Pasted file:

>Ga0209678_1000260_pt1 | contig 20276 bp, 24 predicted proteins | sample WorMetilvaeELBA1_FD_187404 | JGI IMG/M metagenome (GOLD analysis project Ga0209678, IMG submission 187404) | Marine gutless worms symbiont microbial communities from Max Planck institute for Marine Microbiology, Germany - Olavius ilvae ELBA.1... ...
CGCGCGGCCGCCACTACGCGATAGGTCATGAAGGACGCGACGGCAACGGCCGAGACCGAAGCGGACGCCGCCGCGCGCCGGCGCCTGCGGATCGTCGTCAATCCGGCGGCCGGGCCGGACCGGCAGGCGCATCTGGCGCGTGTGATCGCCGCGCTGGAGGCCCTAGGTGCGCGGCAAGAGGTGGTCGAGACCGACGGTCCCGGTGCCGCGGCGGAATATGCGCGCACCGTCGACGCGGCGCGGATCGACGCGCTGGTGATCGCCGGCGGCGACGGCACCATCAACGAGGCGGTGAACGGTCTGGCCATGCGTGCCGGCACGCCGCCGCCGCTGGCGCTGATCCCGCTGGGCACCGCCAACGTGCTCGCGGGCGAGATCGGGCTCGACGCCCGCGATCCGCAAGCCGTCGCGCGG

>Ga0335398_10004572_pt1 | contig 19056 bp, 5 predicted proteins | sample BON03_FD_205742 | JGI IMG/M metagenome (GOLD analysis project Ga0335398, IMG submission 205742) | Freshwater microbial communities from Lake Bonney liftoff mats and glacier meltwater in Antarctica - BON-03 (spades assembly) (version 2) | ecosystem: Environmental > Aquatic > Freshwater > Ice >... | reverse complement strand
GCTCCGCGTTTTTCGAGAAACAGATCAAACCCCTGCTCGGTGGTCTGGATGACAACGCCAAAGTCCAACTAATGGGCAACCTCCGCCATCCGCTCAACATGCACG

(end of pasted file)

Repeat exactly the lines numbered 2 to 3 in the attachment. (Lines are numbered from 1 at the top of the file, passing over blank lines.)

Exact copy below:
CGCGCGGCCGCCACTACGCGATAGGTCATGAAGGACGCGACGGCAACGGCCGAGACCGAAGCGGACGCCGCCGCGCGCCGGCGCCTGCGGATCGTCGTCAATCCGGCGGCCGGGCCGGACCGGCAGGCGCATCTGGCGCGTGTGATCGCCGCGCTGGAGGCCCTAGGTGCGCGGCAAGAGGTGGTCGAGACCGACGGTCCCGGTGCCGCGGCGGAATATGCGCGCACCGTCGACGCGGCGCGGATCGACGCGCTGGTGATCGCCGGCGGCGACGGCACCATCAACGAGGCGGTGAACGGTCTGGCCATGCGTGCCGGCACGCCGCCGCCGCTGGCGCTGATCCCGCTGGGCACCGCCAACGTGCTCGCGGGCGAGATCGGGCTCGACGCCCGCGATCCGCAAGCCGTCGCGCGG

>Ga0335398_10004572_pt1 | contig 19056 bp, 5 predicted proteins | sample BON03_FD_205742 | JGI IMG/M metagenome (GOLD analysis project Ga0335398, IMG submission 205742) | Freshwater microbial communities from Lake Bonney liftoff mats and glacier meltwater in Antarctica - BON-03 (spades assembly) (version 2) | ecosystem: Environmental > Aquatic > Freshwater > Ice >... | reverse complement strand